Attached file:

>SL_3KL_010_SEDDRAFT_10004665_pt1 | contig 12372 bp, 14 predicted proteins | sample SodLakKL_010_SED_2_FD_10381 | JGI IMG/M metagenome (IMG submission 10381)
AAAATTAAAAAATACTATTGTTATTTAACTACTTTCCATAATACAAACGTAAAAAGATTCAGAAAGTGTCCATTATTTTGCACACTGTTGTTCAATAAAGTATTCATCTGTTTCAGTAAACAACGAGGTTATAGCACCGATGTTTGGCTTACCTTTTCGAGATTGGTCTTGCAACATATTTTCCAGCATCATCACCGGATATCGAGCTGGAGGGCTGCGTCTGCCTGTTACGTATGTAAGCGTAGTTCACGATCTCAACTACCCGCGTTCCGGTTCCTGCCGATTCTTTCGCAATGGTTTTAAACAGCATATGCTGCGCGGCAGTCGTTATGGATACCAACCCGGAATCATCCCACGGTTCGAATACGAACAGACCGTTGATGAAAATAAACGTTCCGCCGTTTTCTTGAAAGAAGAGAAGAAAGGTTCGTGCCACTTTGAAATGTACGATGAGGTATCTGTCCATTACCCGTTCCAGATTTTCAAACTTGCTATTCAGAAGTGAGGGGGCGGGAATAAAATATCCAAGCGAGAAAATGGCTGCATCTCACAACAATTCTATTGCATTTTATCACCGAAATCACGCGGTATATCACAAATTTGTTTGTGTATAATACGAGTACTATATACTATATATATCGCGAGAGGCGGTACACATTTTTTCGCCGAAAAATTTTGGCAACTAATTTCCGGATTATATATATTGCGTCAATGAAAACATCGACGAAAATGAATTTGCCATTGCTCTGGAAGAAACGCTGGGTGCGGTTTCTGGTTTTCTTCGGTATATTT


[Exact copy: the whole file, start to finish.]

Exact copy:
>SL_3KL_010_SEDDRAFT_10004665_pt1 | contig 12372 bp, 14 predicted proteins | sample SodLakKL_010_SED_2_FD_10381 | JGI IMG/M metagenome (IMG submission 10381)
AAAATTAAAAAATACTATTGTTATTTAACTACTTTCCATAATACAAACGTAAAAAGATTCAGAAAGTGTCCATTATTTTGCACACTGTTGTTCAATAAAGTATTCATCTGTTTCAGTAAACAACGAGGTTATAGCACCGATGTTTGGCTTACCTTTTCGAGATTGGTCTTGCAACATATTTTCCAGCATCATCACCGGATATCGAGCTGGAGGGCTGCGTCTGCCTGTTACGTATGTAAGCGTAGTTCACGATCTCAACTACCCGCGTTCCGGTTCCTGCCGATTCTTTCGCAATGGTTTTAAACAGCATATGCTGCGCGGCAGTCGTTATGGATACCAACCCGGAATCATCCCACGGTTCGAATACGAACAGACCGTTGATGAAAATAAACGTTCCGCCGTTTTCTTGAAAGAAGAGAAGAAAGGTTCGTGCCACTTTGAAATGTACGATGAGGTATCTGTCCATTACCCGTTCCAGATTTTCAAACTTGCTATTCAGAAGTGAGGGGGCGGGAATAAAATATCCAAGCGAGAAAATGGCTGCATCTCACAACAATTCTATTGCATTTTATCACCGAAATCACGCGGTATATCACAAATTTGTTTGTGTATAATACGAGTACTATATACTATATATATCGCGAGAGGCGGTACACATTTTTTCGCCGAAAAATTTTGGCAACTAATTTCCGGATTATATATATTGCGTCAATGAAAACATCGACGAAAATGAATTTGCCATTGCTCTGGAAGAAACGCTGGGTGCGGTTTCTGGTTTTCTTCGGTATATTT